What is a listed stock option in the UK?

In the UK, a listed stock option is an agreement between two parties to trade a number of shares at an agreed price within a specific period. The shares are listed on a stock exchange, and the option is traded.

The party who buys the option is known as the holder, while the party who sells it is known as the writer. If the holder decides to exercise their option, they will pay the strike price to the writer.

The strike price is determined at a level where there is likely to be some demand for the shares. For example, if shares in Company XYZ are currently trading at £10 per share, you might set the strike price for a call option at £12 per share. If you are the holder, it gives you the right to buy shares in Company XYZ at £12 each, even if the market price has risen to £15 per share.

If the holder decides not to exercise their option, they will forfeit the premium, and the writer keeps it.

What are options used for?

Options can be used as speculative investments or as a way to hedge against other investments. For example, a farmer might buy a put option on wheat futures to protect themselves from falling wheat prices. Options are traded on many different exchanges worldwide, including the London Stock Exchange (LSE).

You can use options to bet on the direction of a stock market or the performance of an individual stock. For example, if you think that Company XYZ’s share price will fall, you could buy a put option with a strike price below the current market price. If the share price falls, you could exercise your option and sell your shares for more than they are currently worth.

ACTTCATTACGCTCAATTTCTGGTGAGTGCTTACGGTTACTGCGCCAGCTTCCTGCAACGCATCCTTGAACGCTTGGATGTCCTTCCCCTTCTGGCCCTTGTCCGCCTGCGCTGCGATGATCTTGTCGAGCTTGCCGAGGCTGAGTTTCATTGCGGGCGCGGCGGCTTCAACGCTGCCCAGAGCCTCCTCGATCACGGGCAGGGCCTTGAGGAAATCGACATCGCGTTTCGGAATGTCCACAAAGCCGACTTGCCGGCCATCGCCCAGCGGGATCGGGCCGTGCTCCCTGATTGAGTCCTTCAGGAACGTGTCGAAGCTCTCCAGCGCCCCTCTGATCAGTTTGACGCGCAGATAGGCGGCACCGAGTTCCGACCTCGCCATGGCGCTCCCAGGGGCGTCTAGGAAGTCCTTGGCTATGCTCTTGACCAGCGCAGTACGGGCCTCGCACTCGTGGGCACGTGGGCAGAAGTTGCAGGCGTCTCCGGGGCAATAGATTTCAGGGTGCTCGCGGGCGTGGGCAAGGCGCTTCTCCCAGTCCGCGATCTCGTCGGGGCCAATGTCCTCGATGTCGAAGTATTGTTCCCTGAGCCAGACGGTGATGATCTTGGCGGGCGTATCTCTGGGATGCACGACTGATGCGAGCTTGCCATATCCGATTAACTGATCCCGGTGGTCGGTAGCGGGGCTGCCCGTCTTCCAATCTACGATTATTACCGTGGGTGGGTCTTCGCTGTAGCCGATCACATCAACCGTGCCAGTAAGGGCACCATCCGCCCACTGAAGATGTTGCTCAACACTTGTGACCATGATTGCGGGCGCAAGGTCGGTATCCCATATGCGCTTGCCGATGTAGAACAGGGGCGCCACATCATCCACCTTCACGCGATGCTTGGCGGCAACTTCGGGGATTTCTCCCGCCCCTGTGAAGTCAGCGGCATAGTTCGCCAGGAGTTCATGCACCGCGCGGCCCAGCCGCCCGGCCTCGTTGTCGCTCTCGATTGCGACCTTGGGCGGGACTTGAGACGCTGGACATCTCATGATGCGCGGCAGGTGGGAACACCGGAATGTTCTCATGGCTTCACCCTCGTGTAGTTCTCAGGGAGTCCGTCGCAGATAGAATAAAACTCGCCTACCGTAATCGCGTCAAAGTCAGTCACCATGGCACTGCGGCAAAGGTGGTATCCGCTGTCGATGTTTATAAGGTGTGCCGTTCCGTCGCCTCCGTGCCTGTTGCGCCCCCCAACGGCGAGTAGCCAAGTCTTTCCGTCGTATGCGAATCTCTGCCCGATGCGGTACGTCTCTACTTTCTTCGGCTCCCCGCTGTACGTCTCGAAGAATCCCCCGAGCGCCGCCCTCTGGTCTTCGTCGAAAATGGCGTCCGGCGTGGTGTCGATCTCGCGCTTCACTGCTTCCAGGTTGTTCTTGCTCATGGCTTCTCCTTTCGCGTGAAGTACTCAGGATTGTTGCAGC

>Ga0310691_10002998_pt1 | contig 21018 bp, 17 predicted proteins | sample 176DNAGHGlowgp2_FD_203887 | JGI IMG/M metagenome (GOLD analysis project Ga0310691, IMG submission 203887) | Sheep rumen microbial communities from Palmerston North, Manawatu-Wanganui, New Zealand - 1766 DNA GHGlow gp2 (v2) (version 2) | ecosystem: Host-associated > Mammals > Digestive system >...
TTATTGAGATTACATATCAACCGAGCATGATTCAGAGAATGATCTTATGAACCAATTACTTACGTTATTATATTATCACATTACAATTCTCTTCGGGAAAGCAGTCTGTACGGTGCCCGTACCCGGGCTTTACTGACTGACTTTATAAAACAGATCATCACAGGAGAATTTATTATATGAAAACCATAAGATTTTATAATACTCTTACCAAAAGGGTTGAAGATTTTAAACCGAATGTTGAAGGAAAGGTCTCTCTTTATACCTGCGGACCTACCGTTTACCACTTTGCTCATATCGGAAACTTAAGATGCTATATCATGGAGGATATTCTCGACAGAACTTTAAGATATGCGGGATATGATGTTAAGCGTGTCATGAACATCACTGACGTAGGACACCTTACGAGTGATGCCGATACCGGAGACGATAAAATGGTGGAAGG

However, if the share price rises above the strike price, you would not exercise your option and forfeit the premium.

Why invest in listed stock options in the UK?

There are many reasons you might want to invest in listed stock options in the UK.

One reason is that they can offer greater flexibility than other investments such as shares or bonds. For example, you can choose the strike price at which you want to buy or sell shares and the period you want to do so.

Another reason is that options can provide a way to hedge against other investments. For example, if you own shares in Company XYZ and are worried about a fall in the share price, you could buy a put option with a strike price below the current market price. It would give you the right to sell your shares at the strike price even if the market price falls.

Finally, options can be used as a speculative investment. For example, if you think that Company XYZ’s share price will rise, you could buy a call option with a strike price above the current market price. If the share price rises, you could exercise your option and buy shares at the strike price, even if the market price has risen further.

However, if the share price falls below the strike price, you would not exercise your option and forfeit the premium.

Risks associated with listed stock options

There are many risks associated with listed stock options.

One risk is that the shares may not perform as well as expected, and you may not make a profit on your investment. Another risk is that the share price may fall below the strike price, and you may have to sell your shares at a loss.

Another risk is that the company whose shares you are buying may go bankrupt, and you could lose all of your investment. Finally, options are a complex financial instrument, and there is a risk that you do not understand how they work. It could lead to you making losses on your investment.

If you are interested in investing in listed options, check out Saxo for more info.